Ch 13 - Introductory Chemistry, 3rd Edition Nivaldo Tro...

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Roy Kennedy Massachusetts Bay Community College Wellesley Hills, MA Introductory Chemistry , 3 rd Edition Nivaldo Tro Chapter 13 Solutions 2009, Prentice Hall
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Tro's Introductory Chemistry, Chapter 13 2 Solutions Homogeneous mixtures. Composition may vary from one sample to another. Appears to be one substance, though really contains multiple materials. Most homogeneous materials we encounter are actually solutions. E.g., air and lake water.
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3 Solutions, Continued Solute is the dissolved substance. Seems to “disappear.” “Takes on the state” of the solvent. Solvent is the substance solute dissolves in. Does not appear to change state. When both solute and solvent have the same state, the solvent is the component present in the highest percentage (ex. Wine has about 10% ethanol dissolved in water; Bacardi 151 rum has about 25% water dissolved in ethanol). Solutions in which the solvent is water are called aqueous solutions .
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Brass (brass is a “solid solution”, a mixture, since the composition can vary.) Type Color % Cu % Zn Density g/cm 3 MP °C Tensile strength psi Uses Gilding Reddish 95 5 8.86 1066 50K Pre-83 pennies, munitions, plaques Commercial Bronze 90 10 8.80 1043 61K Door knobs, grillwork Jewelry Bronze 87.5 12.5 8.78 1035 66K Costume jewelry Red Golden 85 15 8.75 1027 70K Electrical sockets, fasteners, eyelets Low Deep yellow 80 20 8.67 999 74K Musical instruments, clock dials Cartridge Yellow 70 30 8.47 954 76K Car radiator cores Common Yellow 67 33 8.42 940 70K Lamp fixtures, bead chain Muntz metal Yellow 60 40 8.39 904 70K brazing rods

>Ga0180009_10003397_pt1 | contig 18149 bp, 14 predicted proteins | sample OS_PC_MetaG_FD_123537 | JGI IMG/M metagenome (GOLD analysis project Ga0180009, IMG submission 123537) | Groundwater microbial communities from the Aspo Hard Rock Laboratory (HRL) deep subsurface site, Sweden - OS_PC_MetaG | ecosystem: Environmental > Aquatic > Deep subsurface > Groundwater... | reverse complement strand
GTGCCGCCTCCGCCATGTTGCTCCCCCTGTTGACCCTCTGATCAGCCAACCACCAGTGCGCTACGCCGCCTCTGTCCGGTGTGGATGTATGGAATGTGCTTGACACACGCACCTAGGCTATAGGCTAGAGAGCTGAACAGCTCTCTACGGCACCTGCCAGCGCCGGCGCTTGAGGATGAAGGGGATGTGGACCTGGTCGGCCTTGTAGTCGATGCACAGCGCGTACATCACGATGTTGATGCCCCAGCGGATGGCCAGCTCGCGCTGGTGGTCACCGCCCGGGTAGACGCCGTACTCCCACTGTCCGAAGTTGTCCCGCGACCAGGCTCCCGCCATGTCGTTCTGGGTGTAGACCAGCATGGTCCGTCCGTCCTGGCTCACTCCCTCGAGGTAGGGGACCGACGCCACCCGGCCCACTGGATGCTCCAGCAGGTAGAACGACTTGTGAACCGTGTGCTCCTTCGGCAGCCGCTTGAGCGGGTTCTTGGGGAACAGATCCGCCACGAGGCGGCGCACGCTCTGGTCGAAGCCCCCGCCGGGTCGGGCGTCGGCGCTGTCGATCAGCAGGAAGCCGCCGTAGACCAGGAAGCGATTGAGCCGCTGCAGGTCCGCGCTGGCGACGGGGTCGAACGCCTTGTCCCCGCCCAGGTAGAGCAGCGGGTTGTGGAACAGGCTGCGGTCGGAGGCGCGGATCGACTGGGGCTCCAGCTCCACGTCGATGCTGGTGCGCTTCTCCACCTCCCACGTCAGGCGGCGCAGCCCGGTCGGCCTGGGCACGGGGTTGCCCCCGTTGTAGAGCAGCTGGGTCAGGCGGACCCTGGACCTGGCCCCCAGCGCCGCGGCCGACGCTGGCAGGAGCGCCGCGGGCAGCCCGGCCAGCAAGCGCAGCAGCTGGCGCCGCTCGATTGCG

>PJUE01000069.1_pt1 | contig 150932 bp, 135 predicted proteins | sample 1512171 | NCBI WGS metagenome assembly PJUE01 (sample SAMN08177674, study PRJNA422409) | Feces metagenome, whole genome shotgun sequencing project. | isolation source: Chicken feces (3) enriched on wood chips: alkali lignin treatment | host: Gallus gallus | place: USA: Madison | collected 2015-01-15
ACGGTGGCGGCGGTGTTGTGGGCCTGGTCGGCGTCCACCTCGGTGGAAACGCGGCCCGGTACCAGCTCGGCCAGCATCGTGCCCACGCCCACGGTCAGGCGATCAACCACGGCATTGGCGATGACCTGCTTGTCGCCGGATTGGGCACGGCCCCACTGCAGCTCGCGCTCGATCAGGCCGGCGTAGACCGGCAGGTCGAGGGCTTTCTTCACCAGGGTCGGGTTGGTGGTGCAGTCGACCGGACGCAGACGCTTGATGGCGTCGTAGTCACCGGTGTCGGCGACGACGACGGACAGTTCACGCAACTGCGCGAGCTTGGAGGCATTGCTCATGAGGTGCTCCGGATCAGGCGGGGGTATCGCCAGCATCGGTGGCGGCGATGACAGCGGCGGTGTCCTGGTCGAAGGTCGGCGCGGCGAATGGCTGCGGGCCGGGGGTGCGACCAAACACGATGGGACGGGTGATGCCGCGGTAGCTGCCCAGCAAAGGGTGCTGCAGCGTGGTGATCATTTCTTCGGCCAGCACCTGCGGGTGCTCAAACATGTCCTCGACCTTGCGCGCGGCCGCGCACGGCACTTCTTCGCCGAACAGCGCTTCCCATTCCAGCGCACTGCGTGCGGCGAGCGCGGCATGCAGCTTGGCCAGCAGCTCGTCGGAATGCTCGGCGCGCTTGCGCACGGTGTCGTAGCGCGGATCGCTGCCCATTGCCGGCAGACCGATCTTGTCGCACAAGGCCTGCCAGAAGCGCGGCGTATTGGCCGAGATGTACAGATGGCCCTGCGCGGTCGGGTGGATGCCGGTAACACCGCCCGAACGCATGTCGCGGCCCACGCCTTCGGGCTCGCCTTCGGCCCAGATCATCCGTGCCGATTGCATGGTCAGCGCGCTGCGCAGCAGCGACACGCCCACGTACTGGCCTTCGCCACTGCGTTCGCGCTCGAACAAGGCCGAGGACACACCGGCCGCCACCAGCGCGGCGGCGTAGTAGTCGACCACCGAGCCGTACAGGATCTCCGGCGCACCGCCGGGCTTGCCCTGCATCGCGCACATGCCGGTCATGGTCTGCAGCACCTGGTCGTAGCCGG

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Tro's Introductory Chemistry, Chapter 13 5 Common Types of Solution Solution phase Solute phase Solvent phase Example Gaseous solutions Gas Gas Air (mostly N 2 and O 2 ) Liquid solutions Gas Liquid Solid Liquid Liquid Liquid Soda (CO 2 in H 2 O) Vodka (C 2 H 5 OH in H 2 O) Seawater (NaCl in H 2 O) Solid solutions Solid Solid Brass (Zn in Cu)
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Tro's Introductory Chemistry, Chapter 13 6 Solubility When one substance (solute) dissolves in another (solvent) it is said to be soluble . Salt is soluble in water. Bromine is soluble in methylene chloride. When one substance does not dissolve in another it is said to be insoluble . Oil is insoluble in water. The solubility of one substance in another depends on two factors: nature’s tendency towards mixing and the types of intermolecular attractive forces.
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Tro's Introductory Chemistry, Chapter 13 7 Will It Dissolve? Chemist’s rule of thumb: Like dissolves like A chemical will dissolve in a solvent if it has a similar structure to the solvent. When the solvent and solute structures are similar, the solvent molecules will attract the solute particles at least as well as the solute particles to each other.
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Solvent Class Structural feature Water, H 2 O Polar O-H Ethyl alcohol, C 2 H 5 OH Polar O-H Acetone, C 3 H 6 O Polar C=O Toluene, C
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This note was uploaded on 08/06/2011 for the course CHEM 151 taught by Professor Mcbroom during the Summer '10 term at College of the Canyons.

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Ch 13 - Introductory Chemistry, 3rd Edition Nivaldo Tro...

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